Each individual perceives the world in a unique way, but little is known about the genetic basis of variation in sensory perception. In the fly eye, the random mosaic of color-detecting R7 photoreceptor subtypes is determined by stochastic ON/OFF expression of the transcription factor Spineless (Ss). In a genome-wide association study, we identified a naturally occurring insertion in a regulatory DNA element in ss that lowers the ratio of SsON to SsOFF cells. This change in photoreceptor fates shifts the innate color preference of flies from green to blue. The genetic variant increases the binding affinity for Klumpfuss (Klu), a zinc finger transcriptional repressor that regulates ss expression. Klu is expressed at intermediate levels to determine the normal ratio of SsON to SsOFF cells. Thus, binding site affinity and transcription factor levels are finely tuned to regulate stochastic expression, setting the ratio of alternative fates and ultimately determining color preference.
- Robert J Johnston
- Robert J Johnston
The funders had no role in study design, data collection and interpretation, or the decision to submit the work for publication.
- Simon G Sprecher, University of Fribourg, Switzerland
- Received: June 14, 2017
- Accepted: December 15, 2017
- Accepted Manuscript published: December 18, 2017 (version 1)
- Accepted Manuscript updated: December 22, 2017 (version 2)
- Accepted Manuscript updated: December 23, 2017 (version 3)
- Version of Record published: December 27, 2017 (version 4)
- Version of Record updated: January 12, 2018 (version 5)
- Version of Record updated: April 16, 2018 (version 6)
© 2017, Anderson et al.
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Neonatal brachial plexus injury (NBPI) causes disabling and incurable muscle contractures that result from impaired longitudinal growth of denervated muscles. This deficit in muscle growth is driven by increased proteasome-mediated protein degradation, suggesting a dysregulation of muscle proteostasis. The myostatin (MSTN) pathway, a prominent muscle-specific regulator of proteostasis, is a putative signaling mechanism by which neonatal denervation could impair longitudinal muscle growth, and thus a potential target to prevent NBPI-induced contractures. Through a mouse model of NBPI, our present study revealed that pharmacologic inhibition of MSTN signaling induces hypertrophy, restores longitudinal growth, and prevents contractures in denervated muscles of female but not male mice, despite inducing hypertrophy of normally innervated muscles in both sexes. Additionally, the MSTN-dependent impairment of longitudinal muscle growth after NBPI in female mice is associated with perturbation of 20S proteasome activity, but not through alterations in canonical MSTN signaling pathways. These findings reveal a sex dimorphism in the regulation of neonatal longitudinal muscle growth and contractures, thereby providing insights into contracture pathophysiology, identifying a potential muscle-specific therapeutic target for contracture prevention, and underscoring the importance of sex as a biological variable in the pathophysiology of neuromuscular disorders.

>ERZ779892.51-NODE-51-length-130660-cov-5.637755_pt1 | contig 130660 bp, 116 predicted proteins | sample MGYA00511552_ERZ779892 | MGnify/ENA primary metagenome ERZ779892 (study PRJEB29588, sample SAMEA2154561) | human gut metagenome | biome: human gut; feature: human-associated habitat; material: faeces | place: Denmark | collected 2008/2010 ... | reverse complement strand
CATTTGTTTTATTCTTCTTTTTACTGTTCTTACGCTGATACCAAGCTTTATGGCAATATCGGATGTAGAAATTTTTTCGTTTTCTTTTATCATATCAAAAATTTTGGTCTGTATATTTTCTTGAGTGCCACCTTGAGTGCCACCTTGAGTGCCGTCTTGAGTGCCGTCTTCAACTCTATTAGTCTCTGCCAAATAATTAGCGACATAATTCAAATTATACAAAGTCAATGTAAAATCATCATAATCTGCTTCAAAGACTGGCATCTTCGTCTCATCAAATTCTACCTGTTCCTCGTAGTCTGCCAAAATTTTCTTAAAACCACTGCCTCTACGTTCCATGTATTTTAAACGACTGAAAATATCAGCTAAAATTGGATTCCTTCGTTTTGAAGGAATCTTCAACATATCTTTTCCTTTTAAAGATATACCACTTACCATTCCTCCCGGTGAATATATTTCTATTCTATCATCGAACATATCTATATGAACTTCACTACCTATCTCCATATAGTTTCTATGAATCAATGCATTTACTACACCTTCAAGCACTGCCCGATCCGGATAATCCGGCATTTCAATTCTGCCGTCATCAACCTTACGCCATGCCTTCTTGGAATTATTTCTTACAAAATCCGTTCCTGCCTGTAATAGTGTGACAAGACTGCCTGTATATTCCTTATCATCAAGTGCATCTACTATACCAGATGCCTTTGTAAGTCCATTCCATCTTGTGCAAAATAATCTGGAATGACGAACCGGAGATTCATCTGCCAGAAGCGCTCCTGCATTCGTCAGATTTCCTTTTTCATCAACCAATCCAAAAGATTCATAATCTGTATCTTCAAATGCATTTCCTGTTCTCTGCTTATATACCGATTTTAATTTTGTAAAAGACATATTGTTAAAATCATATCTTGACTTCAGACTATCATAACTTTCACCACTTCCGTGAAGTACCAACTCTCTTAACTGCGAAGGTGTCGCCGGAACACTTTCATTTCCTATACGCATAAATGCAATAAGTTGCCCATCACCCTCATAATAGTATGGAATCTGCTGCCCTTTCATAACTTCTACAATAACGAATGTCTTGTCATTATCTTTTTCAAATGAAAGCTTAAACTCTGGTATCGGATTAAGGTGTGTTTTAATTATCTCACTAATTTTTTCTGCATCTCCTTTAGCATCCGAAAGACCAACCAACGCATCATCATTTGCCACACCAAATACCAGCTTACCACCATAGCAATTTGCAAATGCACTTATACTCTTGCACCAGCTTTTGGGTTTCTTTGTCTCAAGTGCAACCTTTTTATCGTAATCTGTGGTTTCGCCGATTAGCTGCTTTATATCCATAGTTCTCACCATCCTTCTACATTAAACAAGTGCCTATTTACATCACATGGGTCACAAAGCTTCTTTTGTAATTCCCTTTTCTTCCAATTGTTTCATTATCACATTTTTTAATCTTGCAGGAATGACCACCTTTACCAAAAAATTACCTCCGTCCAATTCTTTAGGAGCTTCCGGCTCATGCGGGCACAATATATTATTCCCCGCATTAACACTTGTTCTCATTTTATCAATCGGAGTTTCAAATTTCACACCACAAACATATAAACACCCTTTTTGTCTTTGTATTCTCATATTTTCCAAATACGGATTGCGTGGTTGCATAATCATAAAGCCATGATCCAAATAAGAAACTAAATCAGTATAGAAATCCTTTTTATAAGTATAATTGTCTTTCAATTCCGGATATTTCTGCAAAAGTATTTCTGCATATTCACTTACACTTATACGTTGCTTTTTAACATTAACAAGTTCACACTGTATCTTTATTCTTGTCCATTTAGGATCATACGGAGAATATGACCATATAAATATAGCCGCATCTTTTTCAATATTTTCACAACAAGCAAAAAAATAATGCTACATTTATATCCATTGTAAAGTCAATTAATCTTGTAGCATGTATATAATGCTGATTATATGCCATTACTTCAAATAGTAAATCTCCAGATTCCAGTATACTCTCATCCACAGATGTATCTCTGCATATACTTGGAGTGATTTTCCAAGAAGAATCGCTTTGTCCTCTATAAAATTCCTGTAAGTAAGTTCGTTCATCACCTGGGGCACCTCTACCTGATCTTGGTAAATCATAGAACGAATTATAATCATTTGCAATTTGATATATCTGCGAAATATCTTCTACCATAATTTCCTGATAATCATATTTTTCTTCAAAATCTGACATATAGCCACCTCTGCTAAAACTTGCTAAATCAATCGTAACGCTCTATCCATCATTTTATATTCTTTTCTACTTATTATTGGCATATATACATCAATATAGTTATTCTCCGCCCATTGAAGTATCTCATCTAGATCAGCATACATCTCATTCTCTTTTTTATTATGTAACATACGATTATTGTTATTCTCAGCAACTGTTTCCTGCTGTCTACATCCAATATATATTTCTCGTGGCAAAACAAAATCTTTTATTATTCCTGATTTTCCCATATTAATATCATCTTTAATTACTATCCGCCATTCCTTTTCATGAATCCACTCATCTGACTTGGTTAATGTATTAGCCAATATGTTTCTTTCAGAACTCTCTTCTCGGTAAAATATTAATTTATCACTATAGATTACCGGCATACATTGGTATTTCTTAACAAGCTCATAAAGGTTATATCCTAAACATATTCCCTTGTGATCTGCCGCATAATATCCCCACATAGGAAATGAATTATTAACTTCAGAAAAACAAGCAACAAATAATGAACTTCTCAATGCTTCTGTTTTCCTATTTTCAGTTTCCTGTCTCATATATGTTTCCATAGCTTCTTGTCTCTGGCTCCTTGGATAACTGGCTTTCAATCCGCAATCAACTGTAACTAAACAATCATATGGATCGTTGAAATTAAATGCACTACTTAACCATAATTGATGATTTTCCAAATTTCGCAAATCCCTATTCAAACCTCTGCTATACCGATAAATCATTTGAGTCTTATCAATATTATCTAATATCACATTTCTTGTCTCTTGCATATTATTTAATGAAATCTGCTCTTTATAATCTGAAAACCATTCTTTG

The clinical and largely unpredictable heterogeneity of phenotypes in patients with mitochondrial disorders demonstrates the ongoing challenges in the understanding of this semi-autonomous organelle in biology and disease. Previously, we used the gene-breaking transposon to create 1200 transgenic zebrafish strains tagging protein-coding genes (Ichino et al., 2020), including the lrpprc locus. Here, we present and characterize a new genetic revertible animal model that recapitulates components of Leigh Syndrome French Canadian Type (LSFC), a mitochondrial disorder that includes diagnostic liver dysfunction. LSFC is caused by allelic variations in the LRPPRC gene, involved in mitochondrial mRNA polyadenylation and translation. lrpprc zebrafish homozygous mutants displayed biochemical and mitochondrial phenotypes similar to clinical manifestations observed in patients, including dysfunction in lipid homeostasis. We were able to rescue these phenotypes in the disease model using a liver-specific genetic model therapy, functionally demonstrating a previously under-recognized critical role for the liver in the pathophysiology of this disease.